The Council of State inflicted on Thursday a severe disavowal on Gerald Darmanin by canceling several key provisions of the plan of the maintenance of order, of which the technique of the “trap” and the obligation made to the journalists to leave the demonstrations.
“It’s great for freedom of information,” reacted to AFP Dominique Pradalié, general secretary of the National Union of Journalists (SNJ). “Once again, the government is being pinned down for non-respect of fundamental rights”, rejoiced the CGT and the SNJ-CGT.
Everyone welcomed the Council of State’s reminder of the importance of the freedom to inform.
The Interior Ministry promised in the early evening that “modifications would be made” to its law enforcement plan to “achieve the objectives of the text, while respecting the guidelines of the Council of State’s decision” .
The highest court of the administrative authority had been seized by associations and unions, in particular journalists, standing against this text published on September 16 and carried by the Minister of the Interior Gerald Darmanin.
In a statement accompanying its decision, the Council of State recalled that the technique of the “trap” was planned “to control, question or prevent the continuation of disturbances to public order”.
“If this technique may prove to be necessary in certain precise circumstances, it is likely to significantly affect the freedom to demonstrate and to undermine the freedom to come and go”, add the judges, stressing that the text “does not however did not specify the cases in which it would be recommended to use it “. Hence his decision to cancel it.
It is “a huge step forward for all the demonstrators”, commented to AFP, Me Patrice Spinosi, lawyer of the SNJ and the League of Human Rights (LDH).
– Second setback –
With regard to the press, the Council considered that journalists “do not have to leave the premises when a crowd is dispersed” and that they do not have either “the obligation to obey the orders of dispersal “of the police.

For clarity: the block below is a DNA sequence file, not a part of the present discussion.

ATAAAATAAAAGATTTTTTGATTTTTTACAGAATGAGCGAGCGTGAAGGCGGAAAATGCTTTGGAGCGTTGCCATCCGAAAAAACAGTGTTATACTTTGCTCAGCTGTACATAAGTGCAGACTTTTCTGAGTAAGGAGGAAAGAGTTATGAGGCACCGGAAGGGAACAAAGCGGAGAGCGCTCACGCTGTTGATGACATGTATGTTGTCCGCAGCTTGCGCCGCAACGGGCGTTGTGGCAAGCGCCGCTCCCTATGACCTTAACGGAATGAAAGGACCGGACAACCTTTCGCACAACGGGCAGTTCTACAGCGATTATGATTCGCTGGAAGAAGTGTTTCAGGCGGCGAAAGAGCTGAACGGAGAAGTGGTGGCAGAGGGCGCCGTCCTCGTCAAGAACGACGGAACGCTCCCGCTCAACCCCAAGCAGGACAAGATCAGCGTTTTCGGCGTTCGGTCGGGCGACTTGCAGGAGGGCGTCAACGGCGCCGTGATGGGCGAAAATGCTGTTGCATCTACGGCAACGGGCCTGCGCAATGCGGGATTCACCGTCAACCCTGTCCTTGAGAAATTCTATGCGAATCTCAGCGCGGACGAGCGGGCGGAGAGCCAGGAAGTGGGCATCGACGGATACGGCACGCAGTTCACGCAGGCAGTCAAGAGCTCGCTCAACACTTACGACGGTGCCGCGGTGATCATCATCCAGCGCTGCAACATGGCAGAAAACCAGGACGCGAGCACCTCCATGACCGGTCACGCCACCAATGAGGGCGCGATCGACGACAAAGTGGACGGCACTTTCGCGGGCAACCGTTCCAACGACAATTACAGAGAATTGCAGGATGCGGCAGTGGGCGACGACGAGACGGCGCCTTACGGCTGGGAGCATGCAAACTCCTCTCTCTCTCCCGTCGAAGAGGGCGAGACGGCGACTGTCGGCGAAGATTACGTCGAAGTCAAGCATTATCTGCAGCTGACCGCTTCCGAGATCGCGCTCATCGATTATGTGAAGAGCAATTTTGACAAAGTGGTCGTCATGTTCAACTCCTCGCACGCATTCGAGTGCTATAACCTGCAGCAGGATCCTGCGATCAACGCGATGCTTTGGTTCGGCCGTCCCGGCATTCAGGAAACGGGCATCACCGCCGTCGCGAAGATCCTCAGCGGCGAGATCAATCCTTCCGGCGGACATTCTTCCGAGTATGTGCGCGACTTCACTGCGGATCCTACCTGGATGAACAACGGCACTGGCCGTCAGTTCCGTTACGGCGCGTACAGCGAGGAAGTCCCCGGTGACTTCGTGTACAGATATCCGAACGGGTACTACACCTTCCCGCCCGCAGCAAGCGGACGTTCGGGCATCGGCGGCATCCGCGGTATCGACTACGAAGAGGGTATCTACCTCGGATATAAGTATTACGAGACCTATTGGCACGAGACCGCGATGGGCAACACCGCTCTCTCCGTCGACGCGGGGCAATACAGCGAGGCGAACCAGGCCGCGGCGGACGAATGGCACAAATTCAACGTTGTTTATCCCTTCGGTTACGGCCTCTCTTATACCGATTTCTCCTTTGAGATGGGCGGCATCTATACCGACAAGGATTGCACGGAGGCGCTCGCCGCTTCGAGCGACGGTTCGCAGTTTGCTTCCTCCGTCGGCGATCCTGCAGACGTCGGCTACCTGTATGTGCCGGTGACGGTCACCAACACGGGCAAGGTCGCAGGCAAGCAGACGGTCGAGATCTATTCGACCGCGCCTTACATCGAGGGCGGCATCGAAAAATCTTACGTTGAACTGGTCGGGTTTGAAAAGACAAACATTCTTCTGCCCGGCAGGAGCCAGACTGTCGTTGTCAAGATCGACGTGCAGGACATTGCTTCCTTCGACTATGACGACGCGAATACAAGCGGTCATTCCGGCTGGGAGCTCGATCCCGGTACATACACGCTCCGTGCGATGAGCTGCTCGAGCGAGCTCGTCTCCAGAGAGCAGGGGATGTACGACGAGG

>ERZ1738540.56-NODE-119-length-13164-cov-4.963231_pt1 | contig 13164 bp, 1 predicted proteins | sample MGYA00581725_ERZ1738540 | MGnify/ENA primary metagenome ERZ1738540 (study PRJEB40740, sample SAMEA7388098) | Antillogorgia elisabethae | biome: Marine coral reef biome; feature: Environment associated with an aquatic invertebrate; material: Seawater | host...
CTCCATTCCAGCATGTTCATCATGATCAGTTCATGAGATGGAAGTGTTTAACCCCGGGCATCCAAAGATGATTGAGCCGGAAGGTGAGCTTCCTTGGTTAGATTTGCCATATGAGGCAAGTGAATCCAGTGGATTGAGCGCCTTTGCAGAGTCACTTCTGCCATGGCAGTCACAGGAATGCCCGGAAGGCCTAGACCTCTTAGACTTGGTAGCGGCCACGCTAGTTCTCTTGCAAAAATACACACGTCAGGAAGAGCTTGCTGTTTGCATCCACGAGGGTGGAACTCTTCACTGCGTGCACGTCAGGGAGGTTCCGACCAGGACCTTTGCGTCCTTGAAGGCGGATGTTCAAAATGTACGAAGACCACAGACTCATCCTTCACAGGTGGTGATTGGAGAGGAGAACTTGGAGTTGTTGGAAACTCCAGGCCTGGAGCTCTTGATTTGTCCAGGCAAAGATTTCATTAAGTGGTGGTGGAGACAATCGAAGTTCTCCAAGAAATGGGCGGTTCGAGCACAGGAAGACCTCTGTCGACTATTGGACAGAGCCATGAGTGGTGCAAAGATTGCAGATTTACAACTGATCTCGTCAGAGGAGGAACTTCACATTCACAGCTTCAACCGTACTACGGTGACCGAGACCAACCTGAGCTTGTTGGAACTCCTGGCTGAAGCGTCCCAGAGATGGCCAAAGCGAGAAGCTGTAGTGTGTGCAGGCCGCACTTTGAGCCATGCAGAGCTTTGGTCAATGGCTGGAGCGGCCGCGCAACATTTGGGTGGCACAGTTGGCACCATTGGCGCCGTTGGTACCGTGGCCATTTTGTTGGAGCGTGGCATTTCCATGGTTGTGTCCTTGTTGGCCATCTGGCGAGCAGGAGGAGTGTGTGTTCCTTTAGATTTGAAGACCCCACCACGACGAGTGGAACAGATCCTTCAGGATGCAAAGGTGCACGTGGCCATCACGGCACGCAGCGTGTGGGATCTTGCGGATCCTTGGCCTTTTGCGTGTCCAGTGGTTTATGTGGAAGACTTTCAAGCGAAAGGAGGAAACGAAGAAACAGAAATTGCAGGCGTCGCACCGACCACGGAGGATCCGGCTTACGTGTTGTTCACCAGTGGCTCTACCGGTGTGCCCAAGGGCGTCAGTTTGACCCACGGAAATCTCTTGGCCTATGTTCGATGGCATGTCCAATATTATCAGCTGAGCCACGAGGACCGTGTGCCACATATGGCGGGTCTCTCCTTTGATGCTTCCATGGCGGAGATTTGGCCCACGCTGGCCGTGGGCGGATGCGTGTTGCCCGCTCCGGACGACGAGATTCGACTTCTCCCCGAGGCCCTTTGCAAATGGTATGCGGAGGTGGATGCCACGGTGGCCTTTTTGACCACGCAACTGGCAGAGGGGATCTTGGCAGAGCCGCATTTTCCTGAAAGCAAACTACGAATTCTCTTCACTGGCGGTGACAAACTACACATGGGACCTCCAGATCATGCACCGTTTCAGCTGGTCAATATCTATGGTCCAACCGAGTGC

“Journalists must be able to continue to exercise their information mission freely, even when a crowd disperses,” added the Council. “They cannot therefore be required to leave the premises, since they position themselves in such a way that they cannot be confused with the demonstrators or obstruct the action of the police”.
The Sages further estimated that the “Minister of the Interior cannot impose conditions on the wearing of protection by journalists”.
In a circular on the maintenance of order, they added, the minister cannot “enact this type of rules for journalists as for any person participating or attending a demonstration”.
The Council of State also rejected the accreditation of journalists, whether or not they have a press card, to have access to the real-time news channel set up during demonstrations.
This decision constitutes, in less than a month, a second setback for Gérald Darmanin after the censorship, on May 20, by the Constitutional Council of ex-article 24 of the law on global security.
Now article 52 of this law, this provision provided for punishing “provocation to the identification of the police”, a new incrimination which had aroused an outcry from the defenders of public freedoms.
The national law enforcement plan and the comprehensive security law mobilized many detractors last fall.
At the beginning of May, a commission, chaired by the former president of the National Consultative Commission on Human Rights Jean-Marie Delarue and responsible for easing tensions between the media and the police, had submitted to Prime Minister Jean Castex its report accompanied by 32 recommendations.
Among these were the cancellation of accreditations to journalists to cover a demonstration and that of their obligation to disperse at the end of the event.